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Discussion Starter · #1 ·
I need a way to store my extra nucs and hive bodies other than my shed. I'm thinking about an open lean-to style stacking area with 2x4 to raise them off the ground and a 4x8 roof of advantec and left over shingles. In my humid, rainy climate, will this warp them or make them a nesting area for critters? Will I be okay with an open front that is door-less?
 

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You might want to consider stacking the empty boxes, exactly as if they had frames/combs/bees in 'em - i.e. complete with stand, base and roof - only with some protected ventilation (mesh etc) installed at both top and bottom of each stack to keep 'em 'sweet'. If your place is anything like mine, you'll still need to evict a few spiders come Spring, and there may be a trace of mould which should easily wipe off. Putting such stacks under some kind of rain-proof cover would certainly be a huge bonus.
LJ
 

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The only problem you will have is mice. I bought a enclosed trailer for mine. No more mice problems.
 

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I stack under an open lean-too. I made a screen top & bottom cover & use some cheap ratchet from HF to strap the together. This keeps them from warping & seals them up nicely. Like you I keep them off the ground so they get good air flow. Never had any problems.
 

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JG, I am im complete agreement with little john. Set down some cinder blocks and stack the boxes just like they were functioning hives. You could probably go about three hives tall. Staple some window screen over the opening to keep out the bigger bugs but the palmettoes will still get in no doubt. If the lean to is just three sided, you might want to leave the top box open as a swarm trap. My wife lets me keep all my bee stuff in a small bedroom. It is packed.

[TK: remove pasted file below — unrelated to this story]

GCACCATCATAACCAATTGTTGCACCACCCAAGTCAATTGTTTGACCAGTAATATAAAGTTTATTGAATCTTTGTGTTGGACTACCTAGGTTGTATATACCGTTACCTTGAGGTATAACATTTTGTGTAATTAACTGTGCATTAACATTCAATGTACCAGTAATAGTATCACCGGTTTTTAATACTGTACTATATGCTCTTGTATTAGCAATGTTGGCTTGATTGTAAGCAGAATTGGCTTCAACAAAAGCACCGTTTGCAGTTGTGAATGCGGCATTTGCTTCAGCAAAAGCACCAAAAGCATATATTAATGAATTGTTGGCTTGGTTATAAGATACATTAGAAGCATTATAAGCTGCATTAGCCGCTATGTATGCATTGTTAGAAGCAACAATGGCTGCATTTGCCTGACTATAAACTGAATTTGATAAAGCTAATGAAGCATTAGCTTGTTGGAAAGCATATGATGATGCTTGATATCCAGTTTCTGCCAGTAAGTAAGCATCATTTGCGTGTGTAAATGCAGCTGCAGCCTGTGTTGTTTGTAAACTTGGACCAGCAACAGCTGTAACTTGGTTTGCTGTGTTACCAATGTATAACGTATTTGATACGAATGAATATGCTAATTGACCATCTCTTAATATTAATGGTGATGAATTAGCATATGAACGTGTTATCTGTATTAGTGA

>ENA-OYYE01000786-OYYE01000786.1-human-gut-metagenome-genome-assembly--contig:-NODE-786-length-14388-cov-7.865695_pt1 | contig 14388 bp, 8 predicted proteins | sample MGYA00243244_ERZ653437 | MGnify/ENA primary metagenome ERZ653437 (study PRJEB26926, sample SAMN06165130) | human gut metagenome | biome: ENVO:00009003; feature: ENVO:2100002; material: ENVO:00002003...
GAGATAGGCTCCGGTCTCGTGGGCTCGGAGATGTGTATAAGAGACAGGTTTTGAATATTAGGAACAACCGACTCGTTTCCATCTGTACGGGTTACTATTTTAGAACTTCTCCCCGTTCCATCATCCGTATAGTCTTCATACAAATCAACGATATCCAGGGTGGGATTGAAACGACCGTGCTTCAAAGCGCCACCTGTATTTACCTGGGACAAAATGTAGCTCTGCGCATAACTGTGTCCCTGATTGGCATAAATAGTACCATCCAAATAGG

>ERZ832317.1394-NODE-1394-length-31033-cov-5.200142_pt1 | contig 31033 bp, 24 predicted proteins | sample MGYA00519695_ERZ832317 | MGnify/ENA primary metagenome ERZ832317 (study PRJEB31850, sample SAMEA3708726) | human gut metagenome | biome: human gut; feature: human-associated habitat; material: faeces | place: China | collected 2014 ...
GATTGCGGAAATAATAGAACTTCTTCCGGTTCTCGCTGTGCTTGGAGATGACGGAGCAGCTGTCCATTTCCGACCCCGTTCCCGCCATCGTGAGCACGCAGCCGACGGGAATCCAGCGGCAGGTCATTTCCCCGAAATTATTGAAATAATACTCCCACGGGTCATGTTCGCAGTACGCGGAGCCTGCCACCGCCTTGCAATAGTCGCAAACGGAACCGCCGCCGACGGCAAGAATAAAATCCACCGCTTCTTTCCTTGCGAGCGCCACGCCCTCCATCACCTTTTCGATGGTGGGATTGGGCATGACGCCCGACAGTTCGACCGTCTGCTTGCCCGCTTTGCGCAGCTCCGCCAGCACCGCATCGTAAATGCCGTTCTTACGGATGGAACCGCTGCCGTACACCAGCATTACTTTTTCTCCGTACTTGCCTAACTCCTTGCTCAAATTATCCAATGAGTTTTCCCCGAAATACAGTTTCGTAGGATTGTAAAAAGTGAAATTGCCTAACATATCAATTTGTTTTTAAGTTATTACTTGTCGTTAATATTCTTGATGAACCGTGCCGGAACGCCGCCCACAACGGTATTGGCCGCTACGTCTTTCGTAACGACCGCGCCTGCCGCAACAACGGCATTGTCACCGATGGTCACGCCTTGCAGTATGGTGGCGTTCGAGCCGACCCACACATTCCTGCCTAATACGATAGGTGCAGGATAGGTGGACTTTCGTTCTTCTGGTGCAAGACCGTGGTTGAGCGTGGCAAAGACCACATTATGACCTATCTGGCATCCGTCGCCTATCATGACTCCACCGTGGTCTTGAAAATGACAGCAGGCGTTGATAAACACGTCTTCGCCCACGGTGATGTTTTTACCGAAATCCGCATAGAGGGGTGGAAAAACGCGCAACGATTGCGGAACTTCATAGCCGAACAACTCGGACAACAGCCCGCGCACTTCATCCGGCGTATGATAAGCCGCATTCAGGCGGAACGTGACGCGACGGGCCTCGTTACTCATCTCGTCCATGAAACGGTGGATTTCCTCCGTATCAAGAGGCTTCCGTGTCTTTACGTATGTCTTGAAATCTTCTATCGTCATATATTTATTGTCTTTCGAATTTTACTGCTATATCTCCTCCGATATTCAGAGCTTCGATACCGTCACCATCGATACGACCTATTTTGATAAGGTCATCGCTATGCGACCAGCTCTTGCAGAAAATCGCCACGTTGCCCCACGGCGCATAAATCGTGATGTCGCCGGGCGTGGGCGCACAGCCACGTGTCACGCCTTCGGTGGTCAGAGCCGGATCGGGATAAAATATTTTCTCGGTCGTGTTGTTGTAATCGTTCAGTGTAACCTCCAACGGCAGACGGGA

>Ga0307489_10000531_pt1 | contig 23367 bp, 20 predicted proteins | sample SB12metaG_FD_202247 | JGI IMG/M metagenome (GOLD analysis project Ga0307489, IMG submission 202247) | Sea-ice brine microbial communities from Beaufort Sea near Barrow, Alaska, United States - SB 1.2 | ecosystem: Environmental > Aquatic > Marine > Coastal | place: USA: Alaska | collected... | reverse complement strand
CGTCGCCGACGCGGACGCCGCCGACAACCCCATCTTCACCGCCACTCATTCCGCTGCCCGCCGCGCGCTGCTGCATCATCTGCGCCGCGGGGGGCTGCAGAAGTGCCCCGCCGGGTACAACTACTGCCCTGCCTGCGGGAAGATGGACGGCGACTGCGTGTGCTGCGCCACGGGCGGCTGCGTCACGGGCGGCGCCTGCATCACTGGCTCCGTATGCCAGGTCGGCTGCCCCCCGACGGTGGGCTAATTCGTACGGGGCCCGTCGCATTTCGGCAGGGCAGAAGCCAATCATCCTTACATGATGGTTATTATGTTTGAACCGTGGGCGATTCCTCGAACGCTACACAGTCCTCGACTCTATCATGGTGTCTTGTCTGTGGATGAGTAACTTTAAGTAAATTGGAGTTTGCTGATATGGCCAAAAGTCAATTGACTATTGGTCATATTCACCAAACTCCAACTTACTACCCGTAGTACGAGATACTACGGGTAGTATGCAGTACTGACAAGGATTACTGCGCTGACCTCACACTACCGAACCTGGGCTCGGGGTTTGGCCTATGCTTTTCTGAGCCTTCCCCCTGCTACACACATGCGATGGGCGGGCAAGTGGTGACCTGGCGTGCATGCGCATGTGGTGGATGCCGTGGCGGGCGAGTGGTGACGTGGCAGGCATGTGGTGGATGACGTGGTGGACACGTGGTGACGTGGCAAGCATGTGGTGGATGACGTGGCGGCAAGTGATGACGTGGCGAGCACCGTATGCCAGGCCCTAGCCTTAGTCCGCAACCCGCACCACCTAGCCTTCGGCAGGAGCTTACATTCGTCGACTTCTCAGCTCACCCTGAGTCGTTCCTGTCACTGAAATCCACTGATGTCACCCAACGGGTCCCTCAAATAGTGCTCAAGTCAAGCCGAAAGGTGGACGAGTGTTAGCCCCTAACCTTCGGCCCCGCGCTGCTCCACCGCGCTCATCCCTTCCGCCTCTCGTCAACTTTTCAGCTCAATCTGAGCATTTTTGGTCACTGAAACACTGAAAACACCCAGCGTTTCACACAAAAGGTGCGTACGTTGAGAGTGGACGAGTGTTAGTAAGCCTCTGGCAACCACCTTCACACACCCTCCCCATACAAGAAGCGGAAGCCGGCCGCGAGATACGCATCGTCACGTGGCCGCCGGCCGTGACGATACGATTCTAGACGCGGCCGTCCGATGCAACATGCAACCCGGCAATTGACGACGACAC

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Rodents and other small creatures are a factor...in the latter case, you also need to guard against wood-eating insects who will love to chomp on the typical pine that bee boxes are usually made from.
 

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if you have comb anywhere you store them should be as little john and JW describe. Or sealed up tight with moth crystals inside. Have you considered in the shed above your head? i put some shelves at the roofline and put quite a few up there. depends how big your shed is i guess.
 

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Get them more than 2x4 height above the ground. Fire ants will come up through any cracks in the floor or around the bottom and build in them if the ground is wet. Exposure to daylight might slow them down. Fire ants are a constant problem here.
 

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Discussion Starter · #9 ·
So far, no mice. I wonder if my dogs keep them from living here.

Beemantn, do you have a picture you can post?